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Graeme Inkster Says:

What sort of thermometers do they use? Sorry to ask but I’m new to this.

You can get calibrated (mercury) thermometers to 0.1 deg C, but they are quite expensive. I can’t see the typical Govt. Purchasing Dept. buying them [even at less than $150 each in bulk] when they could buy the “equivalent” at $1. Unless the respective BOM’s bought them themselves, or kept instructing each new Purchasing Officer on what to buy, then the cheap ones would be bought.

Use (or substitution/replacement) with ordinary thermometers introduces an error of over 0.5 deg. [if you've ever checked a box of them you'd know]. If they use thermocouples and automatic recording, how well are these calibrated at the start, and after time?

And then there is the well known problem of getting people to read them accurately. It is well known that in the USSR the colder the temperature reported, the more heating oil was allocated by the Central Bureau. A certain tendency to “underestimate” developed, but disappeared after the breakup when there was no point in doing so. But have those records ever been corrected? So from 1985 to 1995 there would have been a jump in the supposed temperature regardless of any actual trend.

12 posted on 01/18/2011 7:51:16 PM PST by Ernest_at_the_Beach ( Support Geert Wilders)
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To: All
And this goes with post #12 just above:

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Pat Frank Says:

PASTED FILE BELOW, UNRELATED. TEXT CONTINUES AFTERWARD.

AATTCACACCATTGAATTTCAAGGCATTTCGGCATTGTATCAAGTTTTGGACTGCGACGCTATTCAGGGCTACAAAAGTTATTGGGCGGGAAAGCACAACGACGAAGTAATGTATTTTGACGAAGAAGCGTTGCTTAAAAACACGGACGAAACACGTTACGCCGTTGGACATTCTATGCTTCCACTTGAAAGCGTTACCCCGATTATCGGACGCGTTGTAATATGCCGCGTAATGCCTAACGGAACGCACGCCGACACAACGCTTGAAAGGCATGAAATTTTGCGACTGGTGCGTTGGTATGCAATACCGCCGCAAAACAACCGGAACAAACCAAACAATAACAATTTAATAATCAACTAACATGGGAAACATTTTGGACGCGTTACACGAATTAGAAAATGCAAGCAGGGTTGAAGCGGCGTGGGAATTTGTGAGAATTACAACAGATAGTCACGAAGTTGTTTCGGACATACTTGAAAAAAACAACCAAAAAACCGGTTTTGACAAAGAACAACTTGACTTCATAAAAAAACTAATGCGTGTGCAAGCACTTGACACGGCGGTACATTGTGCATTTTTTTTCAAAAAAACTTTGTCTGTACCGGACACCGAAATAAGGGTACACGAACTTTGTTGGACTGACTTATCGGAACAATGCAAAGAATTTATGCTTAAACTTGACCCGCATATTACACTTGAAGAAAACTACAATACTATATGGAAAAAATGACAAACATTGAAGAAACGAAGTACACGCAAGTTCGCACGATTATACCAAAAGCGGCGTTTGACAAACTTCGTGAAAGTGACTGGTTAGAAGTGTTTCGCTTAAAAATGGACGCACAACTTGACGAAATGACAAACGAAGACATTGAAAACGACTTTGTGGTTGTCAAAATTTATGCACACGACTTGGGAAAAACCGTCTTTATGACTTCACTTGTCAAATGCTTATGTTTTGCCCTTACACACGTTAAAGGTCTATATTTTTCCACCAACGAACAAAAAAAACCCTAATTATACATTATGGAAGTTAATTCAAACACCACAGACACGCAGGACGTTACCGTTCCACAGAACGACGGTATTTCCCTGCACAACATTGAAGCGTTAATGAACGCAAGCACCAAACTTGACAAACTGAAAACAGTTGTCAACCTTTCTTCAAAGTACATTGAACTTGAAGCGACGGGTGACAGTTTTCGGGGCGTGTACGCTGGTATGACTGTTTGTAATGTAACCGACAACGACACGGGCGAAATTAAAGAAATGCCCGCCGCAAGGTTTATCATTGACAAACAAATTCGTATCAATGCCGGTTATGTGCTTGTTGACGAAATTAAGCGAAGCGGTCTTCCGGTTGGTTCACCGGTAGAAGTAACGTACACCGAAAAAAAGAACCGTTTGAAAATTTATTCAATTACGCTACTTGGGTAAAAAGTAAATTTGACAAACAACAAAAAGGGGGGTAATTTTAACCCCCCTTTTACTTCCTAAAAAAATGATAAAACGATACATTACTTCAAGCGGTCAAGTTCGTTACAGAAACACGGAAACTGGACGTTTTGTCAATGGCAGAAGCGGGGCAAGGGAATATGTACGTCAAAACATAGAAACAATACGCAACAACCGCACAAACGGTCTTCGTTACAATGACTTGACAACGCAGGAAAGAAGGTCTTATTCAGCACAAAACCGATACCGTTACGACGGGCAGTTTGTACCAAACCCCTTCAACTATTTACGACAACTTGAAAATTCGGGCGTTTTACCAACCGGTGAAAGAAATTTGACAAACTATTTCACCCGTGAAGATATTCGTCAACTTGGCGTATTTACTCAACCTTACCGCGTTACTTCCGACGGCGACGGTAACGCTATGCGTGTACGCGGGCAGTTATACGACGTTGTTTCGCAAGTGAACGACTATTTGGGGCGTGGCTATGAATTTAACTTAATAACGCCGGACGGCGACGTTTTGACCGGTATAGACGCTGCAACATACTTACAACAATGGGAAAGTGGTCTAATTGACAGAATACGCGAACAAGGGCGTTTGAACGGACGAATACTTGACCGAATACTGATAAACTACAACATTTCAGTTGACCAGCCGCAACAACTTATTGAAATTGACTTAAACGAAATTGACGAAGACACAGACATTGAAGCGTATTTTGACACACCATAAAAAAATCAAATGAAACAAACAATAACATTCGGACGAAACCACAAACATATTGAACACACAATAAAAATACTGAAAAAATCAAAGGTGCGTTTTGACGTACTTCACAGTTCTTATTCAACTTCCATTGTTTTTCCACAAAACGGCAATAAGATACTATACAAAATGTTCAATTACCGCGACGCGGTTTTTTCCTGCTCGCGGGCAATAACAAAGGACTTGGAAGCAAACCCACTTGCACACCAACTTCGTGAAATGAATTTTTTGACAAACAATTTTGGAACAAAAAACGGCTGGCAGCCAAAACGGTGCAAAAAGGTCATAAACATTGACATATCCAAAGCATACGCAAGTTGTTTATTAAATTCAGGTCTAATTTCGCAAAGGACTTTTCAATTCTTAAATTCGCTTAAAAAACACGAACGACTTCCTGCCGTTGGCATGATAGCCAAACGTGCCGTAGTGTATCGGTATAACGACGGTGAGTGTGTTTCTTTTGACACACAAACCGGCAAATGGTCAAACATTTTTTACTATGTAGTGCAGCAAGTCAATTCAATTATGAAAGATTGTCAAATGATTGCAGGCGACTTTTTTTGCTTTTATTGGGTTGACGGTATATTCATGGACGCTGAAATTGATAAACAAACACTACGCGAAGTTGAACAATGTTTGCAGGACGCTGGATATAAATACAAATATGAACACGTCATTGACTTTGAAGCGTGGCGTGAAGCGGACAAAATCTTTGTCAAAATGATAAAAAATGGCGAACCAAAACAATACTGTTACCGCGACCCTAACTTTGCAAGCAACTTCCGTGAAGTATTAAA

#13, Graeme, most 20th century readings were made using specialized mercury-style thermometers inside a shelter — typically a Stevenson screen (aka Cotton Regional Shelter). Over the last twenty years or so, these have been systematically replaced in North America and Europe with precision resistance thermometers inside gilled chambers, often aspirated. There’s a good run-down here of the various types of thermometers and shelters in use.

In the laboratory, the best thermometers can be calibrated to (+/-)0.1 C, although the older mercury thermometers varied in precision and may not have markings every 0.1 C. However, the real question is precision and accuracy in the field, rather than in the lab.

The screens and shelters help prevent sun and wind (among other factors) from distorting the temperature readings. But they’re not perfect, and there is systematic error in the temperature measurements.

It’s pretty clear that climate scientists have just assumed that all the measurement errors just average away. But they’ve never surveyed the thermometers and sensors in the field to test this assumption and demonstrate its validity. After my own look at published material, the evidence is that this assumption doesn’t hold at all. But in any case, such negligence is hardly the way to do experimental science, and certainly no way to justify forcing huge economic dislocations.

13 posted on 01/18/2011 7:55:21 PM PST by Ernest_at_the_Beach ( Support Geert Wilders)
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To: Larry Lucido
I don’t even know where to stick the thermometer.

Great one liner! I seldom comment, but had to on this one. Thanks for the grins.

14 posted on 01/18/2011 7:55:46 PM PST by RGVTx
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To: All
And this responds to #13 above:

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Graeme Inkster Says:

#15 Pat Frank – thanks. Were the thermometers in use in, say, 1910 as precise as those in 1980? Were they ever re-calibrated? I know it was done with one set of data from the 1700’s (I think Yale Uni) with the original thermometer(s?) and the temperature records were modified because of the big difference between the original and modern thermometer. [sorry, I've lost reference; I think H. Lamb].